A spectacular 50m artwork made solely from used aluminum cans has been unveiled on top of the chalk cliffs of the Sussex coastline to mark the beginning of Recycle Week June 22-28.
Transforming thousands of used aluminum collected from around Great Britain into the world’s largest recycled artwork – dubbed Precious Metal - has taken a team of artists a week to complete and can only be fully viewed from the air.
The artwork - inspired by a classic 1949 summer poster from The Coca-Cola Company archives of a swimsuit-clad lady relaxing in the sun - is designed to inspire consumers to recycle more this summer through reminding them of the inherent value of empty cans and bottles.Recycling aluminum is 20 times more energy-efficient than making it from scratch. At the end of Recycle Week each of the 200,000 cans will be recycled saving enough energy to keep a television running for seventy years.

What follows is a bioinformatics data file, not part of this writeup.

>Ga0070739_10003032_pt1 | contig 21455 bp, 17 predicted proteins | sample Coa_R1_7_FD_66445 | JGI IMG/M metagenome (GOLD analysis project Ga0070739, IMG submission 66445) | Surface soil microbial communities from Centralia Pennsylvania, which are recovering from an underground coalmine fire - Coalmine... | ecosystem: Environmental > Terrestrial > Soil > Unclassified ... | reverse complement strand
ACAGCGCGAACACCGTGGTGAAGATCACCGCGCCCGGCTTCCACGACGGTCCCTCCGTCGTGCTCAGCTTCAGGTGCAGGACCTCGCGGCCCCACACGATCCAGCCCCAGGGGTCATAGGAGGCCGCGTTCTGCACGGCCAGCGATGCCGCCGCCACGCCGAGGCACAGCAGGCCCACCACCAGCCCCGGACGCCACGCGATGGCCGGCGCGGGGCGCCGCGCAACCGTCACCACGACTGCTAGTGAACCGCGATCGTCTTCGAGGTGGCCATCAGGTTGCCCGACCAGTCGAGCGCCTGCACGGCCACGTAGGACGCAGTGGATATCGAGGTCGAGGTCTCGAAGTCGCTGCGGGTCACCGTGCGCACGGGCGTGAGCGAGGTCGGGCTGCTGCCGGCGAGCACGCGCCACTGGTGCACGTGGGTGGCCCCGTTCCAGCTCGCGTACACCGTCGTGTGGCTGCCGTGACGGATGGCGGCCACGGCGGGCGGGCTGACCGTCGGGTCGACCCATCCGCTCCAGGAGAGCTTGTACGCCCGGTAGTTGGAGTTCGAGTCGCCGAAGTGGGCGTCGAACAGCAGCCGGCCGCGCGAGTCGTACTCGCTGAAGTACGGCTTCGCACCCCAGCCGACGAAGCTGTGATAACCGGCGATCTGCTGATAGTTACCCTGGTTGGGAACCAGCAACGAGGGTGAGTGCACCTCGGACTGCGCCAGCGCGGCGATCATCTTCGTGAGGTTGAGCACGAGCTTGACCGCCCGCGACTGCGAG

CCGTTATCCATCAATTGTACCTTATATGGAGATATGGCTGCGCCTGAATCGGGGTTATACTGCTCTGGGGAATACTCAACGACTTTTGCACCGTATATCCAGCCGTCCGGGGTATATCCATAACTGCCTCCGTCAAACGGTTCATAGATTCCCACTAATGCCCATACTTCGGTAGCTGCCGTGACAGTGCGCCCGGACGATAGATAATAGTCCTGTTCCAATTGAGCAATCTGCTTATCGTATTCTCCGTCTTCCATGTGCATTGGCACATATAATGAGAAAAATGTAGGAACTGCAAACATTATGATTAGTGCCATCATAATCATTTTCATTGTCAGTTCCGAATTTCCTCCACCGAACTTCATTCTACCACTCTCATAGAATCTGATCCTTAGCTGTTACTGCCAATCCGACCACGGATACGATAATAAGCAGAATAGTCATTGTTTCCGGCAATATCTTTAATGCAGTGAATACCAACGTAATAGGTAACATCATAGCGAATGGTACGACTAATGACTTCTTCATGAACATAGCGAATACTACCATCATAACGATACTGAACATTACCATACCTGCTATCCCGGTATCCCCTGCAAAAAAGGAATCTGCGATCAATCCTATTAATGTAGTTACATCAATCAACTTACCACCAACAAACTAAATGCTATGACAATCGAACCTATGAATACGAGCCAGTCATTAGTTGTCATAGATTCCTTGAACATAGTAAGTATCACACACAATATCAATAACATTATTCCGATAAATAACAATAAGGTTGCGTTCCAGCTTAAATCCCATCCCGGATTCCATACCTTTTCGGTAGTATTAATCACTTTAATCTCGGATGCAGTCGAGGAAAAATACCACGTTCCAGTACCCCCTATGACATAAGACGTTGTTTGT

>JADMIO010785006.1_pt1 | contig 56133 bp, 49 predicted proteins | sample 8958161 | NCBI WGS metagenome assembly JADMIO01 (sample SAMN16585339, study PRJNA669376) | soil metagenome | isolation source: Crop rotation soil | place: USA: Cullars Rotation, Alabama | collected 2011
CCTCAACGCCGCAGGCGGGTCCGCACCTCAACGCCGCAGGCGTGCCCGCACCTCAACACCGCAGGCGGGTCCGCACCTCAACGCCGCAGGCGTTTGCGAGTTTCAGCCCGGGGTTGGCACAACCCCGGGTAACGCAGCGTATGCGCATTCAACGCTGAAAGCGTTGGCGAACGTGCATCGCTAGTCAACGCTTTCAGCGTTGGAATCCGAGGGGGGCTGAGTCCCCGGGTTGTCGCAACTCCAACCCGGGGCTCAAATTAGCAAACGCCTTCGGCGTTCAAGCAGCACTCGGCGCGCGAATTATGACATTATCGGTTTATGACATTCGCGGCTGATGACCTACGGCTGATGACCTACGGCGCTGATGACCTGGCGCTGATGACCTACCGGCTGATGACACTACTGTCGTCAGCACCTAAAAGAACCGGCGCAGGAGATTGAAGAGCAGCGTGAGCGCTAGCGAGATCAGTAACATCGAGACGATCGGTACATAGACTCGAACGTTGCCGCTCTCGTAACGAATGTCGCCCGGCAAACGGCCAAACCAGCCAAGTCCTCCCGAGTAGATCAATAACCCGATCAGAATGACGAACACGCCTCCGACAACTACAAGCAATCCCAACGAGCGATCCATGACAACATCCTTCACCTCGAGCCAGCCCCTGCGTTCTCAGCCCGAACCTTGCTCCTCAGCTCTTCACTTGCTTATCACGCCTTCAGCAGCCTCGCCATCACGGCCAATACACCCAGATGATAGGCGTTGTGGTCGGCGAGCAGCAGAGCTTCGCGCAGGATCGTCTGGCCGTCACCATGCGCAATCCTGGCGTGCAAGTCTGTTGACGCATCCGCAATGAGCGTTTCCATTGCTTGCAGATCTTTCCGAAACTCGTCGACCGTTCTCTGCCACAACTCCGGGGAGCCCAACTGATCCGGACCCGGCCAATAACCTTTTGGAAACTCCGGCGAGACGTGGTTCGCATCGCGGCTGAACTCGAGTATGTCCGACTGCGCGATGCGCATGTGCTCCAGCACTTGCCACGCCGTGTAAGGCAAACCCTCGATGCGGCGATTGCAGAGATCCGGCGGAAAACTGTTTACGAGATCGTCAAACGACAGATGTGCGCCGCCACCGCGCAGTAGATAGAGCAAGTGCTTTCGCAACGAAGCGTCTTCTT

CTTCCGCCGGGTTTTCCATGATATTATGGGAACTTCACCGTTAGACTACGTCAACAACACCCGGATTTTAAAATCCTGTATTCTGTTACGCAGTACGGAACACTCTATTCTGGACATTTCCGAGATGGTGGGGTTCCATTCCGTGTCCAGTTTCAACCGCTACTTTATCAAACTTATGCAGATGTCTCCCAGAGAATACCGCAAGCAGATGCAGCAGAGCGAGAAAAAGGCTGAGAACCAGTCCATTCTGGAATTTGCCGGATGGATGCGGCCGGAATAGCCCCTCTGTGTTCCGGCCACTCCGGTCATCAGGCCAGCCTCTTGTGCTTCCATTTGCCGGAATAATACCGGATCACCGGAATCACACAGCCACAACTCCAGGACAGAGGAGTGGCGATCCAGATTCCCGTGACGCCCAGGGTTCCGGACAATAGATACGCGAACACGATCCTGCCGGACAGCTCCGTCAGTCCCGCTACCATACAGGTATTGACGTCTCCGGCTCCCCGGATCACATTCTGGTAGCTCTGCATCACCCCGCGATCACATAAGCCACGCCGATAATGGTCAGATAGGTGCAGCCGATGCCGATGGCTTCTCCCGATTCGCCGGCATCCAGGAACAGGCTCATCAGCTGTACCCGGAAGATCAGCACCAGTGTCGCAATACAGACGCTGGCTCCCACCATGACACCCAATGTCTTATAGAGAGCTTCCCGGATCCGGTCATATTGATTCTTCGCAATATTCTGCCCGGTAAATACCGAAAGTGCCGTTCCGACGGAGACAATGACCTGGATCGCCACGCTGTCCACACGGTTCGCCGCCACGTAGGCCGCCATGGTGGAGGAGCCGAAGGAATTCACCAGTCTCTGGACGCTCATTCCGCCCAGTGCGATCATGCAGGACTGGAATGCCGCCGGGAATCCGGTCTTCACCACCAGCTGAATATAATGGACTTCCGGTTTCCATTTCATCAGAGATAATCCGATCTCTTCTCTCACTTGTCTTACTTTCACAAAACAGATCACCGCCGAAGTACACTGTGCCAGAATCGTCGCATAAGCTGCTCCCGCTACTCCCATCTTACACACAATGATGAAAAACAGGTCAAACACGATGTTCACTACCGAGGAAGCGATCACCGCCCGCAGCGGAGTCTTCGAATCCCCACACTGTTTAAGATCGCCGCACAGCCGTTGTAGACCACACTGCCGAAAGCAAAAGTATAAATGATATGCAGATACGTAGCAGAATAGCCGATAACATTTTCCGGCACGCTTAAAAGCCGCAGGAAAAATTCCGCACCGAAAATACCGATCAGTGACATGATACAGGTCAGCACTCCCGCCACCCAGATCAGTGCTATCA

Liz Lowe, Citizenship Manager at Coca-Cola Great Britain, said: “Old cans aren’t just waste, they’re precious metal. They can live forever through recycling, to be used time and time again to make a whole number of new things saving huge amounts of energy and raw materials.
“With this simple message want to inspire people to think twice about binning their empty bottles and cans…an empty drinks can that you recycle today could be back on the shelf as a brand new one in just six weeks.”
Coca-Cola is working with WRAP (Waste & Resources Action Programme) to install Recycle Zones around the UK to help make it easier for people to recycle their cans and bottles when they’re out and about – in places like shopping centers, theme parks, airports, university campuses and at outdoor events. Launched a year ago, there are now 20 active Recycle Zones with another 60 on the way before 2011. Already over 20 tonnes of recycled materials have been collected through Recycle Zones’ bins.
Coca-Cola has teamed up with WRAP’s Recycle Now campaign to encourage people to do a little more to recycle this week.
To pledge to do more go to www.cokezone.co.uk/recyclenow where you also have the chance to win a bespoke recycled sculpture from Robert Bradford, the lead artist behind this unique project.